The result of presidential elections cannot be contested in Tanzania, though the parliamentary outcome can be challenged.

Voter casts her ballot during the presidential and parliamentary elections at the Ukombozi primary school in Dar es Salaam, Tanzania, October 28, 2020.
Voter casts her ballot during the presidential and parliamentary elections at the Ukombozi primary school in Dar es Salaam, Tanzania, October 28, 2020. (Reuters)

Tanzania's main opposition presidential candidate has declared he would not recognise the election result as key seats fell to the ruling party in a vote he said was marred by irregularities.

Counting was taking place across Tanzania and its semi-autonomous archipelago Zanzibar – which also elects its own president and lawmakers and where early results showed the opposition losing seats in some traditional strongholds.

President John Magufuli, who is seeking a second term, has the lead in just over a dozen constituency results announced by the Tanzania election commission, out of 264.

His Chama Cha Mapinduzi (CCM) party has been in power since independence in 1961, but rights groups have decried a slide into autocracy over the past five years marked by the repression of the opposition.

The United States said “irregularities and the overwhelming margins of victory raise serious doubts about the credibility of the results announced today." 

It noted “credible allegations of significant election-related fraud and intimidation" as well as widespread blocking of social media, repeat voting and pre-filling of ballots.

READ MORE: Tanzania votes for president amid opposition fears of violence and fraud

'Complete fraud'

Magufuli's main challenger, the Chadema party candidate Tundu Lissu, declared the results trickling through "illegitimate" and urged his supporters to demonstrate peacefully while asking the international community not to recognise the outcome.

"Whatever happened yesterday was not an election, and thus we do not recognise it. We do not accept the result," Lissu told reporters in Dar es Salaam, saying opposition election monitors had been barred from entering polling stations and faced other interference.

"What is being presented to the world is a complete fraud. It is not an election."

The result of presidential elections cannot be contested in Tanzania, though the parliamentary outcome can be challenged.

Lissu, 52, returned to Tanzania in July after three years abroad recovering from 16 bullet wounds sustained in what he believes was a politically motivated assassination attempt.

His return reinvigorated an opposition demoralised by years of attacks, arrests and a ban on political rallies, with massive crowds seen throughout his campaign.

However several opposition MPs lost seats in long-held bastions, such as Chadema chairman and lawmaker Freeman Mbowe of Hai in the Kilimanjaro region.

READ MORE: Zanzibar opposition: Several killed on eve of tense Tanzania election

'Military exercise'

In volatile Zanzibar, opposition presidential candidate Seif Sharif Hamad was arrested along with top leaders of the ACT-Wazalendo party, after he called for protests against election results there.

The opposition said 10 people were killed in the runup to the vote, and Hamad decried the election as a "military exercise" overshadowed by violence and cheating.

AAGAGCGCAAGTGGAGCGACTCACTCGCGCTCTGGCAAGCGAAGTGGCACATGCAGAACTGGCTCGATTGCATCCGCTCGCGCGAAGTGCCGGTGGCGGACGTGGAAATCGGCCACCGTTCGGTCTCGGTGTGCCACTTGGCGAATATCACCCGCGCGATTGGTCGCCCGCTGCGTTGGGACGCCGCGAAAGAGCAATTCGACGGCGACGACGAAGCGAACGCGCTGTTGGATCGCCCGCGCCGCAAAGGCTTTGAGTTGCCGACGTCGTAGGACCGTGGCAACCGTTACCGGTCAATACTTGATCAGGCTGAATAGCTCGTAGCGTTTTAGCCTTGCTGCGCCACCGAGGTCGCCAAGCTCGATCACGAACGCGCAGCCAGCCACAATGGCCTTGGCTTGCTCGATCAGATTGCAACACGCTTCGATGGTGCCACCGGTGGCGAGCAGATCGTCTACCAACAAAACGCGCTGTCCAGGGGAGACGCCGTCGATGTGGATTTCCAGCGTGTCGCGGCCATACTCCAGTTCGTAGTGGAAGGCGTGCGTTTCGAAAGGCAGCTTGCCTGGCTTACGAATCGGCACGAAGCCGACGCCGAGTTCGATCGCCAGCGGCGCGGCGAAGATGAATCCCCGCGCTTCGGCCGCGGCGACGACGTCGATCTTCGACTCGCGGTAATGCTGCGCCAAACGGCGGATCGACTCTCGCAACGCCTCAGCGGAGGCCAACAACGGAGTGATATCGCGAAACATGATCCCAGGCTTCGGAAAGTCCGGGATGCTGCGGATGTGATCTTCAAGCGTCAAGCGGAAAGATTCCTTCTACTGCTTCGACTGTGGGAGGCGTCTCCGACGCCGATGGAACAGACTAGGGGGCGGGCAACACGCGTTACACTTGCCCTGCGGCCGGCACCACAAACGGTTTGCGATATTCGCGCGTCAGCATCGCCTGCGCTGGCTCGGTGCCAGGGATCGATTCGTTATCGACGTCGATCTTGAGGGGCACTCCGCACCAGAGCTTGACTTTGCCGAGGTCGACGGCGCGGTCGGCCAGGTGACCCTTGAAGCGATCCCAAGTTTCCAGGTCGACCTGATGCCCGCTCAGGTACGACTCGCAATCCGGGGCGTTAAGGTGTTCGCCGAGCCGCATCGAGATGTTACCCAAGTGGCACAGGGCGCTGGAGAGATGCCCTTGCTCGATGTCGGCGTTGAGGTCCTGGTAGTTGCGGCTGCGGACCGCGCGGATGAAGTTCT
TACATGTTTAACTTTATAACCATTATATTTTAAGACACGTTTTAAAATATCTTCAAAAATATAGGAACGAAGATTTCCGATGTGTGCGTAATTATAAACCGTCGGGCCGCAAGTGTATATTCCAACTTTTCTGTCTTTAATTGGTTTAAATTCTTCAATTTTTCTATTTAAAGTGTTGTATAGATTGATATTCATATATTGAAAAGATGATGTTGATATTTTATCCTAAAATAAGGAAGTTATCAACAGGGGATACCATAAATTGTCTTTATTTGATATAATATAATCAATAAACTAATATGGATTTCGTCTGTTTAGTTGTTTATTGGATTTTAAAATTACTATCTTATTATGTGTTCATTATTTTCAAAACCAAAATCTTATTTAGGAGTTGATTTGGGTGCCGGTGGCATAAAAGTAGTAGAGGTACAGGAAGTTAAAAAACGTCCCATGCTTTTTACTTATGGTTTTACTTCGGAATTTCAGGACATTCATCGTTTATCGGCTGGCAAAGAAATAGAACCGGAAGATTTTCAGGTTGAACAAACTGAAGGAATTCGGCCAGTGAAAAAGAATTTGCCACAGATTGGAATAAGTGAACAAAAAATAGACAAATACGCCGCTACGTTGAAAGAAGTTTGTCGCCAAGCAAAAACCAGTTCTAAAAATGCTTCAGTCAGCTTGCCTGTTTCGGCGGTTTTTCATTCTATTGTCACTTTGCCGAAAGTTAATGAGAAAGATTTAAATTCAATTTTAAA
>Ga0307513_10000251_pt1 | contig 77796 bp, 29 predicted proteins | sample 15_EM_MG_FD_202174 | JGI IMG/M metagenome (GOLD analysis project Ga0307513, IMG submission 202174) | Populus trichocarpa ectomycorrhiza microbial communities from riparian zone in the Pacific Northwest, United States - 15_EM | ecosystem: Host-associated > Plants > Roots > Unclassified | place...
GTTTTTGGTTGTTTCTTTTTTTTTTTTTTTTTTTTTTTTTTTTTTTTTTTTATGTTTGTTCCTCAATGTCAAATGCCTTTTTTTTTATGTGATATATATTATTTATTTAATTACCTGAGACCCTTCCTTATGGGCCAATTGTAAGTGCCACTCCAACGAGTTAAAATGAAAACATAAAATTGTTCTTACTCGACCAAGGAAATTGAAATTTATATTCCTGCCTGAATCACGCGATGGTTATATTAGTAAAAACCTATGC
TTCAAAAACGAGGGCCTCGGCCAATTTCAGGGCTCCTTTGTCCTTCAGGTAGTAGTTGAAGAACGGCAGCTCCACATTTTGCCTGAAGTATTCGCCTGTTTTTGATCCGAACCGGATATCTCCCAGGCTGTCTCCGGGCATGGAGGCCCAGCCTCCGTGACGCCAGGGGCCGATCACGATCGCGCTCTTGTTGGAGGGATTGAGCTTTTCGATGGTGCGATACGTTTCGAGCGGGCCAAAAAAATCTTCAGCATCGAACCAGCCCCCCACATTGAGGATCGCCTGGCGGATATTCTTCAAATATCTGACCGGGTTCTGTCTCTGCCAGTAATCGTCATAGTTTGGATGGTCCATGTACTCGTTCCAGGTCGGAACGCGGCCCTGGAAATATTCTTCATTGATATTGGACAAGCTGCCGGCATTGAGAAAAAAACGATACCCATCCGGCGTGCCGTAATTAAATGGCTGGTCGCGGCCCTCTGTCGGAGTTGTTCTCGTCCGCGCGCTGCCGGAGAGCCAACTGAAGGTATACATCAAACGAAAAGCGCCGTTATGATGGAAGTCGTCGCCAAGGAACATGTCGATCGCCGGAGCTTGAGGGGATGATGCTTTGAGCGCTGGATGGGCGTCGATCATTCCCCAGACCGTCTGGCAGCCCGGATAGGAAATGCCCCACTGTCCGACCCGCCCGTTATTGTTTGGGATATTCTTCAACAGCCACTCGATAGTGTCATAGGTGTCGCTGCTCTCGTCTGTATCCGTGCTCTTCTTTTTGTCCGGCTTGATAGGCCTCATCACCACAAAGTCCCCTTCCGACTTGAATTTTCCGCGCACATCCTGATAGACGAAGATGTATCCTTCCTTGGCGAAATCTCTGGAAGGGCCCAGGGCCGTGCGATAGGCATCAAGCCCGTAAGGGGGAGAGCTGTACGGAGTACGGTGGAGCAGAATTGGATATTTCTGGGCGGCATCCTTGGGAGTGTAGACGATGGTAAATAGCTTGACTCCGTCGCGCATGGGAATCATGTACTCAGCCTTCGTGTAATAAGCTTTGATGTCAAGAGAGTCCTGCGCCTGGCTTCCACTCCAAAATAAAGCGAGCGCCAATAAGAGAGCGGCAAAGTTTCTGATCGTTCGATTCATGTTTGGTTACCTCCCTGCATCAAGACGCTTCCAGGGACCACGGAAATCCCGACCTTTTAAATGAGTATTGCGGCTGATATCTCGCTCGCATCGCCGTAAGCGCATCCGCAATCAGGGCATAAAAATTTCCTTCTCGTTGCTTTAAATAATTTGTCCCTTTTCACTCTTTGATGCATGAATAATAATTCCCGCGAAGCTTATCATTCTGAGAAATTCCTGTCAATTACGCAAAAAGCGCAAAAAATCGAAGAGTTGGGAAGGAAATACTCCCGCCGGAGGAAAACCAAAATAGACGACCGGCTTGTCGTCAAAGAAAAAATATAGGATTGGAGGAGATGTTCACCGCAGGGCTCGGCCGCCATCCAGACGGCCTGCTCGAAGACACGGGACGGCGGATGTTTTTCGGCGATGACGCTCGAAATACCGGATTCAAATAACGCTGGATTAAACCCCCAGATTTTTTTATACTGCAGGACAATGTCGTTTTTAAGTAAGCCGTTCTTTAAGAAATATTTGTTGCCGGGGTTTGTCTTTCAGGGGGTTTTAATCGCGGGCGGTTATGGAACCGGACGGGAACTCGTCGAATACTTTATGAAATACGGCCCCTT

"All the polling stations were surrounded by the military and armed forces," said Hamad, who has accused the ruling party of trying to steal every vote since multi-party democracy was introduced in 1995, and foreign observers have often agreed.

"People who came in to vote, some of them were given three, four ballot papers. When our party agents tried to ask why, they were thrown out," he said.

"If we don't get our rights through the ballot boxes then we have no choice but to demand this right through the streets."

As Hamad and party leaders left to the protest they called, police fired tear gas at the group before bundling them into their truck.

"Presidential candidate Maalim Seif Sharif Hamad has been arrested while going to lead peaceful demonstrations against election results," party official Salum Abdalla Bimani said.

Truckloads of police and soldiers who had been patrolling during the election fanned out across the capital Stone Town, causing streets to empty out.

The feared "zombie" private militia of the ruling party swarmed the city, clad in black and with bandannas covering their faces.

'Full authoritarianism'

The opposition and commentators had already voiced concern about the fairness of the election well ahead of polling.

"This year it was very different. There was lots of intimidation, violence, kidnapping. Two of our polling agents were kidnapped and very badly beaten," said Tanzanian political analyst Aikande Kwayu, who supports the opposition and was on the ground in Hai.

"We knew it wouldn't be free and fair, but nobody expected this," she said.

"I think we have moved from being a democracy to full authoritarianism. There will be no critical voice left. It is going to be a very difficult next five years."

Tanzania's electoral commission said Wednesday evening they had not received any complaints about incidents of ballot stuffing.

Tanzania's election, for which around 29 million people were registered to vote on the mainland and 560,000 in Zanzibar, took place largely without external monitors.

Most international media were unable to gain accreditation to cover voting on the mainland, and major social media networks were blocked, accessible only through virtual private networks.

Source: TRTWorld and agencies